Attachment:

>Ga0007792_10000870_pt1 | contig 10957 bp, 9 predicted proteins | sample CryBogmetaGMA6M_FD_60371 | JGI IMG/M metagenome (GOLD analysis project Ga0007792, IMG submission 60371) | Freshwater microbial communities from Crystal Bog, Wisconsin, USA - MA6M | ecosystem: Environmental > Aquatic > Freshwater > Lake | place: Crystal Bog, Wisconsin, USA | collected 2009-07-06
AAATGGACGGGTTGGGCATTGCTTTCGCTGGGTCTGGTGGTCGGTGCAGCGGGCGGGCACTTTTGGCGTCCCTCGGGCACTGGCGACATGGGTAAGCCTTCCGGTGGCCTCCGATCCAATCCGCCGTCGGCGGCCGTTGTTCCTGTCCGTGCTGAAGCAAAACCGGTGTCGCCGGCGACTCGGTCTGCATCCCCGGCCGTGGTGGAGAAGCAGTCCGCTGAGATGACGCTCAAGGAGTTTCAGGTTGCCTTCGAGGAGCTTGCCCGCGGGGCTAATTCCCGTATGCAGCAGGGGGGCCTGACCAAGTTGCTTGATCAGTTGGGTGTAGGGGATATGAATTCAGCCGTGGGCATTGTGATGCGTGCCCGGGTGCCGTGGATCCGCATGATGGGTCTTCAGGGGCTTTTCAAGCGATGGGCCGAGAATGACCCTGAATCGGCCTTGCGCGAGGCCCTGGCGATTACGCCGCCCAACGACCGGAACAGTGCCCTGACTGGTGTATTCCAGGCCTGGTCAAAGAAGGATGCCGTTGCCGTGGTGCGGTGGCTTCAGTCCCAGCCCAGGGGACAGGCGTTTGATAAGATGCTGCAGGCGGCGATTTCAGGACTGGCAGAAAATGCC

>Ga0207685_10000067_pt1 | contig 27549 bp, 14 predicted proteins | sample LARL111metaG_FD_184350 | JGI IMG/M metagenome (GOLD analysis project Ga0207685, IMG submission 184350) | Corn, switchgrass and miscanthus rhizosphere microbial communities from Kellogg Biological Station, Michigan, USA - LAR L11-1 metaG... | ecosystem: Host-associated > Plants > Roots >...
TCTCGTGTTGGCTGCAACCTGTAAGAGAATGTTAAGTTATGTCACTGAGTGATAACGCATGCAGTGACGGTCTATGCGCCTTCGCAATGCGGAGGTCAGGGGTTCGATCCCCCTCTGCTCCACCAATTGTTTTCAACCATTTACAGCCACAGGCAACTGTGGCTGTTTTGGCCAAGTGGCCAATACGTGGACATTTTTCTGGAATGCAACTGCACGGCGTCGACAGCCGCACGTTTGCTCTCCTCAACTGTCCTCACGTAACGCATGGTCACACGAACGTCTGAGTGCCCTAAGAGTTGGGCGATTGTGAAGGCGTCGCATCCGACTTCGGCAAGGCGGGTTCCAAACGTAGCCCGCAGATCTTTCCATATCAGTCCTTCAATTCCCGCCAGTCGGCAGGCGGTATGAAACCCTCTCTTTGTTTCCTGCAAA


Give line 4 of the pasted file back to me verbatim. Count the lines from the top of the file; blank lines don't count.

TCTCGTGTTGGCTGCAACCTGTAAGAGAATGTTAAGTTATGTCACTGAGTGATAACGCATGCAGTGACGGTCTATGCGCCTTCGCAATGCGGAGGTCAGGGGTTCGATCCCCCTCTGCTCCACCAATTGTTTTCAACCATTTACAGCCACAGGCAACTGTGGCTGTTTTGGCCAAGTGGCCAATACGTGGACATTTTTCTGGAATGCAACTGCACGGCGTCGACAGCCGCACGTTTGCTCTCCTCAACTGTCCTCACGTAACGCATGGTCACACGAACGTCTGAGTGCCCTAAGAGTTGGGCGATTGTGAAGGCGTCGCATCCGACTTCGGCAAGGCGGGTTCCAAACGTAGCCCGCAGATCTTTCCATATCAGTCCTTCAATTCCCGCCAGTCGGCAGGCGGTATGAAACCCTCTCTTTGTTTCCTGCAAA